The American Rescue Plan affords Maine the opportunity to successfully overhaul our poverty alleviation and workforce development systems to ensure greater long-term security for Maine residents. More than $6 billion will be coming into Maine that can be used to reduce financial stress, hunger, housing insecurity and health care costs, and enhance work opportunities.

But the policy and program infrastructure for poverty alleviation and workforce development needs significant reform and more effective coordination if we are to accelerate movement from poverty rolls to the good jobs and more rewarding careers that lead to long-term stability and growth. Services and supports needed to escape poverty are scattered across multiple agencies and locations. While there are standing agreements among agencies for cooperation, these intentions too often fail to materialize.

Each service program comes with unique eligibility criteria and cumbersome application processes. The arduous journey to qualification can often be long, complicated and discouraging. In the age of the internet, where powerful data systems and algorithms are working for the consumer economy, government services, particularly those serving disadvantaged populations, have failed to keep up.  The need to complete multiple applications, share histories, complete duplicative assessments and comply with multiple tracking requirements is perhaps one of the most deeply frustrating experiences for those navigating through and across an array of services delivery systems.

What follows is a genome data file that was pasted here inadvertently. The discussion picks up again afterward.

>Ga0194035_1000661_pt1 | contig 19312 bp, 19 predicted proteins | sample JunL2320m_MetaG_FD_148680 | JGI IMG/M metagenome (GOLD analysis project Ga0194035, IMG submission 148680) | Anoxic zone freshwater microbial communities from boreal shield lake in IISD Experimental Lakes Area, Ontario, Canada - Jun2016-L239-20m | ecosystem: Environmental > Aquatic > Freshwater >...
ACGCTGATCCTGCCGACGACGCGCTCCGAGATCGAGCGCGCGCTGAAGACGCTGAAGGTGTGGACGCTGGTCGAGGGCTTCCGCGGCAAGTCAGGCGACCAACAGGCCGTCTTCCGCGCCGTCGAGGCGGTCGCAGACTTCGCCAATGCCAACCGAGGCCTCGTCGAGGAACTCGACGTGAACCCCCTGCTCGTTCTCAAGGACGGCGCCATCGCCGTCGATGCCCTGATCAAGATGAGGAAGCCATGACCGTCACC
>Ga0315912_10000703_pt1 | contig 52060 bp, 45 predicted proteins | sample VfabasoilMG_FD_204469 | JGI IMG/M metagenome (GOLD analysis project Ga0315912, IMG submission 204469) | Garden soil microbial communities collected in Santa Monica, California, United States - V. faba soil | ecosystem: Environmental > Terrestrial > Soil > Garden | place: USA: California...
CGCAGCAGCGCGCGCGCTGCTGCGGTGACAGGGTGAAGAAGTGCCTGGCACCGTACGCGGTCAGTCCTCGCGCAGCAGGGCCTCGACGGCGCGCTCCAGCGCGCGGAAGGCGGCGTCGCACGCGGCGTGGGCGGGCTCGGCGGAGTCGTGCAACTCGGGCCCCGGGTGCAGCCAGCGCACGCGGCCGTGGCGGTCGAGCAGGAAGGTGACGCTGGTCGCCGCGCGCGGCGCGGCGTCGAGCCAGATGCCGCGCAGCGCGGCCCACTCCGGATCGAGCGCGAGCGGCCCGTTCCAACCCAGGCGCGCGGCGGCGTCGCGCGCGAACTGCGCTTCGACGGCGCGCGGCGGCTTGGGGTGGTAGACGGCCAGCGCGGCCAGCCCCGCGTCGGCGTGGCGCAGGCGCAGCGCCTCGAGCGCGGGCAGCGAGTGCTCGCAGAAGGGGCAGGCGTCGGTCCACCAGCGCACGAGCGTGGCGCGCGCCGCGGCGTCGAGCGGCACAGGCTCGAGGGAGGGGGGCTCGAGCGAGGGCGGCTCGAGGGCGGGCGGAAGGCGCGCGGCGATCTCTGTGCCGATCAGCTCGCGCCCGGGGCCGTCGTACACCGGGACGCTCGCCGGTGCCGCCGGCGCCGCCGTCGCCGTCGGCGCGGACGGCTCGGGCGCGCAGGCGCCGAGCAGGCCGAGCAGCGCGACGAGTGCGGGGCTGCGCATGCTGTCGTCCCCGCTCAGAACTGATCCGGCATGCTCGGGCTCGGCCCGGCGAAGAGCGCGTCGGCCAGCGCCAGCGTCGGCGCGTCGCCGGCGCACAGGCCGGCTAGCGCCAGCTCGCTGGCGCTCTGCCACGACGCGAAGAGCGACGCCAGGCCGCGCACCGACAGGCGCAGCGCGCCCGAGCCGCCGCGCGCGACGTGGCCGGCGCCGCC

While burdensome to consumers, it is often frontline staff that bear the brunt of data entry and data systems maintenance. Such data systems have been largely devised to support the generation of program management and performance reports dictated by funders. As such, they have failed to serve as tools to assist consumers and frontline staff, policymakers and state administrators to better manage progress on intended pathways and the achievement of related goals and objectives, and assess the suitability of augmenting, redesigning and/or improving programs or policies.

Strategies to offset these barriers will require comprehensive and sustainable solutions in the face of complex needs of individuals and families and communities. Significant technology investments and innovations are needed if we are to deliver services more effectively and efficiently.

Yet, consumer and frontline staff are typically not included in the design and development of the information technology tools on which they depend in accessing services and performing their work. The next generation of information technologies for the human services should incorporate the ideas and needs of those who depend on and use these technology tools. Simple, categorical interventions are inadequate to make much of a dent on pulling people out of poverty and securing a stable workforce.